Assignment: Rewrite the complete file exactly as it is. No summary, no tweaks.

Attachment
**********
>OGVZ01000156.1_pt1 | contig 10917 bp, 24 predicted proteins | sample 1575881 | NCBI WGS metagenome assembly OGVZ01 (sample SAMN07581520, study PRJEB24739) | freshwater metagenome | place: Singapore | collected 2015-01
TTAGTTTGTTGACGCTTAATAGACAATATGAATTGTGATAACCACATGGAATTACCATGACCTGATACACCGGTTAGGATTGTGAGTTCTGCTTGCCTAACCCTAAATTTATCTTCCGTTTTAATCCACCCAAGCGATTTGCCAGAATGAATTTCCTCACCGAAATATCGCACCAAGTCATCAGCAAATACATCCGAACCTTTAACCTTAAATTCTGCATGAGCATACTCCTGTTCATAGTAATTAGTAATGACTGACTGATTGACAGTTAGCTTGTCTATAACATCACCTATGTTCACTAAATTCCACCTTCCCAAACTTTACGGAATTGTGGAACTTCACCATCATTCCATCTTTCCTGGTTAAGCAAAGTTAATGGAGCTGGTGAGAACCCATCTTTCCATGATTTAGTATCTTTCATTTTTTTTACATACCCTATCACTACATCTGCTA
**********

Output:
>OGVZ01000156.1_pt1 | contig 10917 bp, 24 predicted proteins | sample 1575881 | NCBI WGS metagenome assembly OGVZ01 (sample SAMN07581520, study PRJEB24739) | freshwater metagenome | place: Singapore | collected 2015-01
TTAGTTTGTTGACGCTTAATAGACAATATGAATTGTGATAACCACATGGAATTACCATGACCTGATACACCGGTTAGGATTGTGAGTTCTGCTTGCCTAACCCTAAATTTATCTTCCGTTTTAATCCACCCAAGCGATTTGCCAGAATGAATTTCCTCACCGAAATATCGCACCAAGTCATCAGCAAATACATCCGAACCTTTAACCTTAAATTCTGCATGAGCATACTCCTGTTCATAGTAATTAGTAATGACTGACTGATTGACAGTTAGCTTGTCTATAACATCACCTATGTTCACTAAATTCCACCTTCCCAAACTTTACGGAATTGTGGAACTTCACCATCATTCCATCTTTCCTGGTTAAGCAAAGTTAATGGAGCTGGTGAGAACCCATCTTTCCATGATTTAGTATCTTTCATTTTTTTTACATACCCTATCACTACATCTGCTA